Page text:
Bitcoin In A Nutshell – Bitcoin Guide For The Novice

The ever-increasing media coverage of bitcoin has made it a household name. So where did this cryptocurrency come from? It appeared as a new form of digital currency in 2009. Satoshi Nakamoto was behind its creation using open-source to develop it. Since then, it has been steadily gaining popularity all over the world.

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What Is It All About?

Bitcoin is like any other currency on the market. The main difference is the lack of regulation from any organization, including government agencies. The whole point behind its development is to allow the management and ownership to be regulated by its community.

Peer-to-peer members are used to mining the currency. They store previous activity in blockchains and partake in new transaction activity. The result is a full copy of transactions being stored locally. The storage is used to verify new activity between participants. This ensures single individuals will not have the opportunity or ability to create or add fake transactions within the blockchain.

The security of bitcoin transactions is protected by this “consensus” approach. It works in more or less the same way as PayPal. For starters, you have a unique address attached to a digital wallet. You can install the wallet on your computer or mobile device.

Bitcoin is volatile, meaning its value is more an effect of supply and demand. Risky investors may opt to gamble on the highs using trading platforms. For example, a bitcoin platform like Bitcoin Loophole is one of the trading platforms.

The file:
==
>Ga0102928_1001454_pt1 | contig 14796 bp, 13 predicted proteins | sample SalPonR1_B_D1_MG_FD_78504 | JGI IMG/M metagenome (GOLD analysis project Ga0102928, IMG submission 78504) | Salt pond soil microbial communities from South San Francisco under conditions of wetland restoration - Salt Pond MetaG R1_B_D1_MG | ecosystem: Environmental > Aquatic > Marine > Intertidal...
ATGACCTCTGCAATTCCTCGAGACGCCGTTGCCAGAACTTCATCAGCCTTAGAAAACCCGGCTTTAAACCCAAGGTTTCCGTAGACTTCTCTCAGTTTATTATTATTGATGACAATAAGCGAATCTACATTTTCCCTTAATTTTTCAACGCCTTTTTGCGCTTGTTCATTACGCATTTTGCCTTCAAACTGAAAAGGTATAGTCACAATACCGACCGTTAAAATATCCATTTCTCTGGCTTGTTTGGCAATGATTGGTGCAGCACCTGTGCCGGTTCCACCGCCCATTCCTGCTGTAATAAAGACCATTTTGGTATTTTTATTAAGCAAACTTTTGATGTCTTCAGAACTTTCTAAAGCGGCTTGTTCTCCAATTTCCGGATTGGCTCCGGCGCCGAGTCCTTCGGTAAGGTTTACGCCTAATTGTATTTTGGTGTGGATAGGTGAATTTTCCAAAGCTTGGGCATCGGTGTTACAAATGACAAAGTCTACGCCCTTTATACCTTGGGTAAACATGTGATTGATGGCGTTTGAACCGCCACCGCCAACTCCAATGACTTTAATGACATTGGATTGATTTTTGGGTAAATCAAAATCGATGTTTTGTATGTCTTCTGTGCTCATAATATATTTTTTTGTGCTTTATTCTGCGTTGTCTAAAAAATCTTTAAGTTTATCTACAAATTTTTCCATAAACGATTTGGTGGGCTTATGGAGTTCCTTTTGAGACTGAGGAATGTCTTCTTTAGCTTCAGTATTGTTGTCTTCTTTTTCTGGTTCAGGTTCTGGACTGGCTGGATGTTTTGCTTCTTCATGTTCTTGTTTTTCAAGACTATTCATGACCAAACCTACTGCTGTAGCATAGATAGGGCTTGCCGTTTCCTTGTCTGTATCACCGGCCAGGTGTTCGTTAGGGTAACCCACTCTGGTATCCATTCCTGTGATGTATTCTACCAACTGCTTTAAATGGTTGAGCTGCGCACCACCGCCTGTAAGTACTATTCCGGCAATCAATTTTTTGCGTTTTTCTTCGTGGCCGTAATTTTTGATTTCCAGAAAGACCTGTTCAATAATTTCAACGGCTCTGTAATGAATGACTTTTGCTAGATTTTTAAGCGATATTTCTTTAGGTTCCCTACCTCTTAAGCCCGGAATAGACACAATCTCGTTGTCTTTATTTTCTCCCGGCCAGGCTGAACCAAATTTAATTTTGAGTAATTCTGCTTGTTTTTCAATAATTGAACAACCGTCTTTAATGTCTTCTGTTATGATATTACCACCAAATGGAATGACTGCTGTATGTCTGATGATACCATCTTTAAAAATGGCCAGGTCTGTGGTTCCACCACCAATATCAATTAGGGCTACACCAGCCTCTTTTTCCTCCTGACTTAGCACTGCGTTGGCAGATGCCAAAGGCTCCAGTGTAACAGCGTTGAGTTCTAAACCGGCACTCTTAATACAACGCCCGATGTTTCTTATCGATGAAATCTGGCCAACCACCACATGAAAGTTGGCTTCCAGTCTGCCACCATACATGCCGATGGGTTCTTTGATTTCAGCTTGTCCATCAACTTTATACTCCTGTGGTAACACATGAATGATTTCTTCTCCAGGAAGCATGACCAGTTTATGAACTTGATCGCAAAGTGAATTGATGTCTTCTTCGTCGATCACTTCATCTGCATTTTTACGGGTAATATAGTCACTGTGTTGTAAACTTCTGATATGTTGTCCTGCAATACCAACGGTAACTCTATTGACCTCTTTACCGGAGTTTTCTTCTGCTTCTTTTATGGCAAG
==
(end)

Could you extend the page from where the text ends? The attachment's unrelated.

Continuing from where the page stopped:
If the price of one bitcoin is $935, it will be shown as 1.0000000. You can make a purchase at any of the eight decimal places. So purchasing 0.0100000, you will pay $9.35 and 0.1000000 will cost you $93.5. As you can see, the name bitcoin was derived from the coins reflected with decimal places.

Where Can I Buy The Coins?

The only way to purchase bitcoins is by using your existing currency. Buying is not guaranteed and is all about trust since the process is not regulated by any organization, governmental or otherwise. This should not worry you since eBay used a similar model, and it is working to date.

The Bitcoin Coalface

The process of generating and securing these coins is known as bitcoin mining. People who mine these coins are paid for the hardware they used and their time in form of a small payment using units of bitcoins. Mining can be done using a number of methods.

In the past, miners used their computer’s CPUs and GPUs. More recently, people are using Application Specific Integrated Circuits (ASIC) miners. They are created for the sole purpose of doing a specific task, in this case, mining bitcoins. You will need to make a substantial investment to get powerful ASIC miners that can reach 600 gh/s. If you do not have the investment capability, you can go for more affordable options such as USB ASIC miners. These are known to generate a maximum of 336 mh/s, which is comparatively slow. However, there is additional hardware you can use for running a number of these USB gadgets concurrently.

If you are interested in even more business-related articles and information from us here at Bit Rebels then we have a lot to choose from.

Author Bio: Jim Bevin is a passionate writer, guest blogger, and a social media enthusiast. The primary focus is writing high-quality articles after in-depth research and make sure it is a readers delight. Information is key and he abides by the rule of writing articles that will appeal to a broader audience. He has published various articles on authoritative magazines like TripOnTechSocial Media ExplorerThriveGlobal etc. 

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